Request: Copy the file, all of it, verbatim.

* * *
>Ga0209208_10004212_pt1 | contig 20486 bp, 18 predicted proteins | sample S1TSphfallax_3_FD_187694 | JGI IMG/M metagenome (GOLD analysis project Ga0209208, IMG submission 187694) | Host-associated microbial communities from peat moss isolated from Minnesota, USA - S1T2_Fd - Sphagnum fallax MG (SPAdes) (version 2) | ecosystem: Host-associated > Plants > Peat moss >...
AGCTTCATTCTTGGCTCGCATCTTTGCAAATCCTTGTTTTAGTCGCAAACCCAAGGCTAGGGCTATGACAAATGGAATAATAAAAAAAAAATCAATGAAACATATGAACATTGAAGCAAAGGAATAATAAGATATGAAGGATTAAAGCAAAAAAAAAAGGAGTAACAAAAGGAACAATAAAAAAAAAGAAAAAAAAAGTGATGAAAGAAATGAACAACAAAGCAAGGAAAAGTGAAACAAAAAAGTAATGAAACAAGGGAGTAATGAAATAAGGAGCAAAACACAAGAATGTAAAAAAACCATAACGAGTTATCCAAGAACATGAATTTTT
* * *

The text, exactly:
>Ga0209208_10004212_pt1 | contig 20486 bp, 18 predicted proteins | sample S1TSphfallax_3_FD_187694 | JGI IMG/M metagenome (GOLD analysis project Ga0209208, IMG submission 187694) | Host-associated microbial communities from peat moss isolated from Minnesota, USA - S1T2_Fd - Sphagnum fallax MG (SPAdes) (version 2) | ecosystem: Host-associated > Plants > Peat moss >...
AGCTTCATTCTTGGCTCGCATCTTTGCAAATCCTTGTTTTAGTCGCAAACCCAAGGCTAGGGCTATGACAAATGGAATAATAAAAAAAAAATCAATGAAACATATGAACATTGAAGCAAAGGAATAATAAGATATGAAGGATTAAAGCAAAAAAAAAAGGAGTAACAAAAGGAACAATAAAAAAAAAGAAAAAAAAAGTGATGAAAGAAATGAACAACAAAGCAAGGAAAAGTGAAACAAAAAAGTAATGAAACAAGGGAGTAATGAAATAAGGAGCAAAACACAAGAATGTAAAAAAACCATAACGAGTTATCCAAGAACATGAATTTTT